Content warning- suicide is heavily discussed in this article
Stuart Kelly was 18. A recent high school graduate. A brother, a son. Stuart was an advocate for a safer nightlife and a safer city of Sydney for everyone. Following the tragic death of his older brother, Thomas, in 2012, who died two days after being punched by a stranger whilst walking down the street in Kings Cross, Stuart made it his purpose to help tackle Australia’s violent drinking culture – an issue that had affected him so personally. However, because of his views and his bravery he was tormented and bullied. News.com.au is now reporting that this ongoing harassment over the Sydney lock-out laws is what caused Stuart to take his own life last week.
When I read about the death of Stuart Kelly, I was in shock. Because it was the second tragic death of a son in the Kelly family. Because I’ve known Stuart’s sister for ten years. And because it was the third suicide of a young male I was confronted with in six weeks.
Five weeks earlier, I was aboard a train in the city when it abruptly came to a halt between stations at a quarter to midnight. After a few minutes of confusion amongst the passengers, an ominous voice emerged through the carriages to declare there had been a fatality.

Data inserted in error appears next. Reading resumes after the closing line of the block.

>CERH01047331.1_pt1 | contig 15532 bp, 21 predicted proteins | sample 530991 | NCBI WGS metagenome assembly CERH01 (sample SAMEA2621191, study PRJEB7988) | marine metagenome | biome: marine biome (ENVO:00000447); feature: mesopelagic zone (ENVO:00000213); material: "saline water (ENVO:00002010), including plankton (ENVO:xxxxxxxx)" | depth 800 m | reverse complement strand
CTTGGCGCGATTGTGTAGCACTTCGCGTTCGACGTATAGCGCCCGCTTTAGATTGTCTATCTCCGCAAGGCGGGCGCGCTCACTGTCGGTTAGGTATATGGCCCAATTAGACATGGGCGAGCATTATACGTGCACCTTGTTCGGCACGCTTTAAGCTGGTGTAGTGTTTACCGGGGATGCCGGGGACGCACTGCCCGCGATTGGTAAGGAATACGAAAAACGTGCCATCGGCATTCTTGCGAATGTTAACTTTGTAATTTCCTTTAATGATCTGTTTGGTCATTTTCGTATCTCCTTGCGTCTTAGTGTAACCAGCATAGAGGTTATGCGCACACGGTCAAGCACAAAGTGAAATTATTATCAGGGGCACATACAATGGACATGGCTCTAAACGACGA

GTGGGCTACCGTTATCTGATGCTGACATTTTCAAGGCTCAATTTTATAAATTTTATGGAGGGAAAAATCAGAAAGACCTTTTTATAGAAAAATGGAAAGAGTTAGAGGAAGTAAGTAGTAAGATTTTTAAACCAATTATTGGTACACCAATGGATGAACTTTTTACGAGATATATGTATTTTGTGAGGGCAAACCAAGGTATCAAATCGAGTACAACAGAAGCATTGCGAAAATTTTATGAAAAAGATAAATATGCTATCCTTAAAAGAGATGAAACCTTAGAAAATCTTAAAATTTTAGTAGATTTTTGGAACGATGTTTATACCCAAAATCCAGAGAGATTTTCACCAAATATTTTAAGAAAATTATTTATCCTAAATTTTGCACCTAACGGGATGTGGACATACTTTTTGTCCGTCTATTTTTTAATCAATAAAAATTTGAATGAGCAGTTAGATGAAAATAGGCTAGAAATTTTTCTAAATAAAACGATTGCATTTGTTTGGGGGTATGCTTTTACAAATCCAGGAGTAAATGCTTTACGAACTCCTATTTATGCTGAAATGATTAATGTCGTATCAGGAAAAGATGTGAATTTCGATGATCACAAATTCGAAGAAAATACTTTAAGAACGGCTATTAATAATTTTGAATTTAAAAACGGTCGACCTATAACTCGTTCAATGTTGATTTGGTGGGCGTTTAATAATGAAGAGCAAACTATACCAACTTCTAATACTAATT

Two weeks ago, a Facebook post from my local newspaper informed me that all trains from my hometown to the city were being replaced by buses due to a fatal accident on the tracks.
And then, just last week, I scrolled through my newsfeed and read the headline that almost brought me to tears.
“The teenage brother of one-punch victim Thomas Kelly has tragically died.”
There are some topics that are often left unreported by the media. Suicide is one of them. A single suicide is not news. Often the result of depression or other mental health issues, the death is classified as unsuspicious and thus is not necessary to report. Not to mention that the unimaginable pain felt by family and friends of the deceased does not need to be heightened by intruding journalists. It is usually only the tragic suicides of people who are already in the media spotlight – people such as Stuart Kelly – that we hear about.
Suicide among young males is becoming an epidemic.
According to the Australian Bureau of Statistics, in 2014, the number of males aged 15-24 who took their own lives was more than double that of their female counterparts. Considering that in 2014, suicide was the leading cause of death for people aged between 15 and 44, the amount of media coverage and investigation into the issue and its causes is vastly insufficient.
I do not know the reasons behind why these men decided to take their lives and I do not want to dismiss their personal turmoils and issues by assuming that their experiences were exactly the same. But